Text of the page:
Harissa is undoubtedly part of the larger umbrella trend of flavor-forward heat. “What is unique about harissa is that it’s breaking out of the heavy Asian influence in foodservice, and is rising above the rut Middle Eastern food seems to have fallen into despite years of interest waxing and waning,” says Maeve Webster, president of Webster Consulting. Its versatility will drive harissa’s growth in foodservice, where chefs can feature it as a condiment on its own or used as a component for signature flavor, like harissa ketchup and harissa-glazed hamburgers. Underwood Bar & Bistro in Graton, Calif., serves harissa french fries with cilantro, scallions and lime. “It will be interesting to see if harissa can keep up its ascendancy in the face of so much Asian influence and the continued growth of gochujang, but given Americans’ seemingly insatiable desire for hot and spicy flavors, there seems to be room for everyone at the hot table.”
5 Harissa Hits
by Kathy Casey
Harissa can play in all menu categories, bringing a bright complexity to all manner of items:
- Toss warm, oven-roasted olives with harissa.
- Serve harissa-glazed chicken wings with a Greek yogurt-herb dip.
- Make a citrus drizzle with harissa and toss with arugula and thinly shaved onions to top a sandwich or use as a finishing sauce for salads.
- Drizzle a harissa-lime-honey blend over fresh melon for a unique flavor presentation.
- Mix harissa into caramel or chocolate sauce, adding a savory element to a dessert-menu inclusion.
Some chefs have taken notice of harissa’s star power, working it into LTOs and R&D efforts. At the popular produce-forward concept Tender Greens, harissa-rubbed pork loin dresses up an otherwise conventional sandwich. “Whisked into salad dressing or dolloped on avocado toast, harissa is equally appropriate for day or night. These days, it’s almost impossible to break the rules,” says Mandelkern. A recent LTO at Champps Kitchen + Bar saw a Grilled Harissa Meatloaf, made with turkey, basil, harissa, sun-dried tomatoes and onion, then topped with a rosemary-mushroom gravy. Sable in Chicago features lamb pops with a cumin glaze, harissa and spiced cashews.
At Oleana, in Cambridge, Mass., known for its eastern Mediterranean menu, Chef/Owner Ana Sortun makes her own harissa and also sources it from an artisanal producer. Her recipe features sun-dried tomato, ras el hanout, dried chiles, olive oil, lemon and garlic. She whips it into goat cheese, serving it over braised or grilled lamb. She also stirs harissa into the batter of her chickpea pancakes, and finishes a carrot soup with a swirl, adding both spice and body. Sortun also drizzles it over fried Brussels sprouts or chickpea fries. “Harissa has a deeper, more complex flavor than Sriracha,” she says. “It’s not just about heat and vinegar.” She advises that if a commercial product is used, it should be cut with water and vinegar. “If not, it’s just too spicy,” she says.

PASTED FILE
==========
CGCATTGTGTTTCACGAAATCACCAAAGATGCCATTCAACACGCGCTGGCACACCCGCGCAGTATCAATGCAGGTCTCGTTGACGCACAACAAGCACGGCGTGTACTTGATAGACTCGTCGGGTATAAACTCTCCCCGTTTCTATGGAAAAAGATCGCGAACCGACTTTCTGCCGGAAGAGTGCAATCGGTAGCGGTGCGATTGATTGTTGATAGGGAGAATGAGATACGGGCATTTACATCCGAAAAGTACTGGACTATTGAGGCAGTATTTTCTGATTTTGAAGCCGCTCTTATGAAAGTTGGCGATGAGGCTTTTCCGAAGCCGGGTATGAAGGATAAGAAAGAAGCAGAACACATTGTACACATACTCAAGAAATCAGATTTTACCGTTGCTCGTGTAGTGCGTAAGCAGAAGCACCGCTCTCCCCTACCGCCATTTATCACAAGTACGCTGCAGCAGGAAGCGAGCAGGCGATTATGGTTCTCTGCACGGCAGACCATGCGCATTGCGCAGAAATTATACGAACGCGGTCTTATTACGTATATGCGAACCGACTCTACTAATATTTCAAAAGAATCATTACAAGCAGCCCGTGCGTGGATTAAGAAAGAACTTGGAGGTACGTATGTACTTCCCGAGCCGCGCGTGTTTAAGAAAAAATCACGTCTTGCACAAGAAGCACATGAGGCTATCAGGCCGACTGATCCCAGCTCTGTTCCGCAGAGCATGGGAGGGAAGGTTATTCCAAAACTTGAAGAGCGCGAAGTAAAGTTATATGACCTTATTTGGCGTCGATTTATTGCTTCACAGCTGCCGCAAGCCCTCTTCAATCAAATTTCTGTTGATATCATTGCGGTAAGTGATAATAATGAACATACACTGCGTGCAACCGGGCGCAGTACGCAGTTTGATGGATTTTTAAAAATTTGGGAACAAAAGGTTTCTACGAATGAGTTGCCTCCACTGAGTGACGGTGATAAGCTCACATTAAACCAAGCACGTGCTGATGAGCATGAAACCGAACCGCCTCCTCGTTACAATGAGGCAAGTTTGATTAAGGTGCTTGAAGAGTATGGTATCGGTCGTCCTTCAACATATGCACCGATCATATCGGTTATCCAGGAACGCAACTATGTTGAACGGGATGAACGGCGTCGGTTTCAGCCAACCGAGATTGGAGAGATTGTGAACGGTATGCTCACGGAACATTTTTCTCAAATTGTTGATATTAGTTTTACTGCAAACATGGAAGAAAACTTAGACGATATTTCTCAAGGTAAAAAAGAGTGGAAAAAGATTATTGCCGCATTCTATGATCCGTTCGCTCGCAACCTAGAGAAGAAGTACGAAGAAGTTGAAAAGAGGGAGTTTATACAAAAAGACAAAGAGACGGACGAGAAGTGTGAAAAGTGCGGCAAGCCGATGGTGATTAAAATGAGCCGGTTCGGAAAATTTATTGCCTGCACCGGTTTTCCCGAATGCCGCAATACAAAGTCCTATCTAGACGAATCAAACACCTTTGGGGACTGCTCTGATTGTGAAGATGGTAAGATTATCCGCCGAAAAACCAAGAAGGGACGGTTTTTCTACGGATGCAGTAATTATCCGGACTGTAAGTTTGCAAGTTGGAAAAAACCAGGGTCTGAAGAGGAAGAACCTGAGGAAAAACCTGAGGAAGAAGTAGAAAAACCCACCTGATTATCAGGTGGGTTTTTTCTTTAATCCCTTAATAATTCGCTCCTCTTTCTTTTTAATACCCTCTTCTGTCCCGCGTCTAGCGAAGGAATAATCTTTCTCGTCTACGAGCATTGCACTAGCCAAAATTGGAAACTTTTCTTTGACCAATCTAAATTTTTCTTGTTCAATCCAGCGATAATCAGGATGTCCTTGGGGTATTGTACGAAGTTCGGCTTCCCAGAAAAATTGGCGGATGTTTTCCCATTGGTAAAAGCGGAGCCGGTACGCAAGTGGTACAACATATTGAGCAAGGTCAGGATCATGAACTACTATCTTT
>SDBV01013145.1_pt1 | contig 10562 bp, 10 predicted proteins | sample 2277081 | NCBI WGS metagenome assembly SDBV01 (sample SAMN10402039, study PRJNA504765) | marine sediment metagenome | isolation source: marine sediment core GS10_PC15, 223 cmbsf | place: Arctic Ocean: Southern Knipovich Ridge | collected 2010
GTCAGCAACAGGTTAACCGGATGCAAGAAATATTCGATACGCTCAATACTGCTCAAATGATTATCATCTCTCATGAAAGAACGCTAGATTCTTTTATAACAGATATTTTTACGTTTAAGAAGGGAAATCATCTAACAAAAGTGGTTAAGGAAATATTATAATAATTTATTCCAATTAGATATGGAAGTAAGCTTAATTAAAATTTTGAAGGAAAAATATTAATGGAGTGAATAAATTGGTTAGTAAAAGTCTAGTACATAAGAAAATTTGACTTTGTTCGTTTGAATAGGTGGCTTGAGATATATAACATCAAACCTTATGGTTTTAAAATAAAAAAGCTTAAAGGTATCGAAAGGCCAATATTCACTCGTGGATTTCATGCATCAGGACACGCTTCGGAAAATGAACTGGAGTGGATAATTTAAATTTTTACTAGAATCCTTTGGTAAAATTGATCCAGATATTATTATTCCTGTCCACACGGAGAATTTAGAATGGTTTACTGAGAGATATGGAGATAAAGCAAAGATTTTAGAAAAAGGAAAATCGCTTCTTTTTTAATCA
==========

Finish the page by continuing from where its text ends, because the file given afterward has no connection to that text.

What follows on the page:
Bob Okura, The Cheesecake Factory’s vice president of culinary development and corporate executive chef, thinks he may have tried harissa on the menu a bit too early in its trend cycle. A few years ago, he ran a Moroccan Chicken with Garlic Couscous, where the chicken was both marinated and glazed with harissa. “Our guests who tried it loved the dish and said it was one of the most flavorful chicken dishes that they’d ever had,” he says. “They were also happy because they perceived it as a slightly healthier option on our menu. But my feeling is that we may have been a little ahead of our time with this one.” Okura is now renewing R&D efforts around harissa, and he hopes to find the right application for The Cheesecake Factory’s Grand Lux Café menu.
At Brick House Tavern + Tap, with 21 units, diners can find a Moroccan Stacked Dip starring white bean purée, harissa, yogurt, oven-roasted tomatoes, smashed avocado, smoked cheddar and chopped olives, served with grilled naan. “This is our version of a seven-layer dip,” says Tim Griffin, director of culinary innovation for Ignite Restaurant Group, the Houston-based parent company of Brick House. He says the harissa in this application acts like salsa. “It’s really a North African salsa—that’s a good way to describe it to our guests,” he says. He currently sources a refrigerated product that’s on the milder side, but with deep flavor, including caraway.
“When looking at developing recipes around harissa, it’s great to think of it as a substitute for pesto,” says Griffin. Consider it in a marinara sauce for a Moroccan-style pizza sauce or as an add-in to mayonnaise for a flatbread sandwich. “Right now, we’re doing some R&D with it, adding it to roast chicken,” he says. “It really perks up the dish with a bit of heat and flavor.”
Griffin emphasizes how important it is today to offer guests a bit of adventure. “Our consumers like to try new things,” he says. “They crave that, and harissa offers something unique but not too exotic. It’s perfect for us.”